Developed by EA's Bright Light studio in Guildford, the team successfully turned the stories into enjoyable game play. Movie-tie in games are often just a money-spinner and would be unsuccessful as standalone games, but Bright Light shook the trend and produced a series of successful semi-open world and third-person action shooter games, which later extended to Xbox Kinect and PlayStation Move. Sadly, the Bright Light studio closed its doors in 2012.
Another popular export from Scottish developers Rockstar North, Lemmings was an original platform puzzle game from DMA Design, published by Psygnosis in 1991.
The cute, albeit suicidal, critters have left a legacy since their first appearance, and have been hailed as one of the best video games of the early 1990s. Programmer Mike Dailly has published a detailed history of the development of Lemmings in The Lemmings Story, in which he explains how the concept of the gameplay came from being able to create an animated character in an 8x8 pixel box.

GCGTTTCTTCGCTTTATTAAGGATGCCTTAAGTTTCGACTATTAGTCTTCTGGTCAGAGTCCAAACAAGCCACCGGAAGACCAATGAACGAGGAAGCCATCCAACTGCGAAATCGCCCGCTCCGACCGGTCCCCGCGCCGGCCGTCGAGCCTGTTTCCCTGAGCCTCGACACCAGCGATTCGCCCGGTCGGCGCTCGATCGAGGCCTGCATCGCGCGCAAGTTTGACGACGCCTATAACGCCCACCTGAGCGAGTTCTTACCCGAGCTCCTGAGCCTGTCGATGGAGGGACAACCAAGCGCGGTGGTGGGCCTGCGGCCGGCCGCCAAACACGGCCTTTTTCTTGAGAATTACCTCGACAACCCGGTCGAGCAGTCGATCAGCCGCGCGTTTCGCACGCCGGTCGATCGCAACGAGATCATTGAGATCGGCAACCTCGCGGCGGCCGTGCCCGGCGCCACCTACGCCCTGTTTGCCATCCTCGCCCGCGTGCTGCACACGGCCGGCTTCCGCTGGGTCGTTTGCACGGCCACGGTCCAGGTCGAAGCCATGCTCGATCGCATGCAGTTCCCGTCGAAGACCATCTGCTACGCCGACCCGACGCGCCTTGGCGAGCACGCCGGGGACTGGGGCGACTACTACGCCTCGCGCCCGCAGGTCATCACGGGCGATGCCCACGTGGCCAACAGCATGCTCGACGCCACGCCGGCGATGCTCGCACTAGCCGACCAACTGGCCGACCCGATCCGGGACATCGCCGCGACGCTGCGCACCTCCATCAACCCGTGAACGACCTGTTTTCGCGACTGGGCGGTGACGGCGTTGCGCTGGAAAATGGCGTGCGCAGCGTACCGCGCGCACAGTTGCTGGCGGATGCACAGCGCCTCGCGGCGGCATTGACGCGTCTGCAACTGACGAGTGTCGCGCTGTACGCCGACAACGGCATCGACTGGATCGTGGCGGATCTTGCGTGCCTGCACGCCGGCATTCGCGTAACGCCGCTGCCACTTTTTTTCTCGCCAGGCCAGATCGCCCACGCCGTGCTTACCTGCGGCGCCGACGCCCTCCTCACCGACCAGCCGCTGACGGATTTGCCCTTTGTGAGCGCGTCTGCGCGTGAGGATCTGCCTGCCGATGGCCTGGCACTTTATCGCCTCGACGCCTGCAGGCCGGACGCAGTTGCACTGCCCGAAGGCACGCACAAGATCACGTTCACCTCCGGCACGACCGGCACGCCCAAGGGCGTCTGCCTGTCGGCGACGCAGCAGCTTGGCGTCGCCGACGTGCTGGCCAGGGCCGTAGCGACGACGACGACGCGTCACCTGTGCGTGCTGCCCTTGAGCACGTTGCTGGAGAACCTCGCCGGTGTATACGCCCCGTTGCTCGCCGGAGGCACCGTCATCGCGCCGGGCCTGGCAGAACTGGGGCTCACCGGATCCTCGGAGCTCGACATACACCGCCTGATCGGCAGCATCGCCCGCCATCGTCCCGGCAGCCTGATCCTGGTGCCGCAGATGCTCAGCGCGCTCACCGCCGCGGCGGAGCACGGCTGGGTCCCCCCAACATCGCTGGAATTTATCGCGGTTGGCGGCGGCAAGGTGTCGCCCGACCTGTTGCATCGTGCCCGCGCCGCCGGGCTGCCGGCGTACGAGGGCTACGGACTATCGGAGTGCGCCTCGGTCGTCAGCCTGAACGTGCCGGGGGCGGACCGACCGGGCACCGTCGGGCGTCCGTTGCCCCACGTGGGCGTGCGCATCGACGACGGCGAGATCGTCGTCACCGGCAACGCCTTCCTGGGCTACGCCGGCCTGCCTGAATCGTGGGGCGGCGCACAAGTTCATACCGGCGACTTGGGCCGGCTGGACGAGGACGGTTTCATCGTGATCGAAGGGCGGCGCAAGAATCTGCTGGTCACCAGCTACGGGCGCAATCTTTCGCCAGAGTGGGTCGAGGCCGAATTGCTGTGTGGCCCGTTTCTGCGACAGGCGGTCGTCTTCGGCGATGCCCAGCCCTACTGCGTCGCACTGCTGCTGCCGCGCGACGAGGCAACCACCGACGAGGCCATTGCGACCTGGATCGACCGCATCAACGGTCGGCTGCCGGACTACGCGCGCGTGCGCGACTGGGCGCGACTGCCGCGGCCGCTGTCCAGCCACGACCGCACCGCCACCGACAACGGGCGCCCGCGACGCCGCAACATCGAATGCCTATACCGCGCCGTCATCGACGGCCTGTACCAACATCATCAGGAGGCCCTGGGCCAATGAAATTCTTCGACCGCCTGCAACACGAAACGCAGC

Those miniature animations have gone on to sell more than 20 million copies with later editions for PSP, and PS2 being released to critical acclaim, with spin offs such as Christmas Lemmings and Lemmings Paintball.
8. Driver series
Driver is the most successful development from Ubisoft Reflections Interactive in Newcastle upon Tyne, which is also responsible for the latest Far Cry installment. The first Driver game was released in 1999 after designers were inspired by 70s cop shows like Starsky and Hutch and decided to mimic car chase films.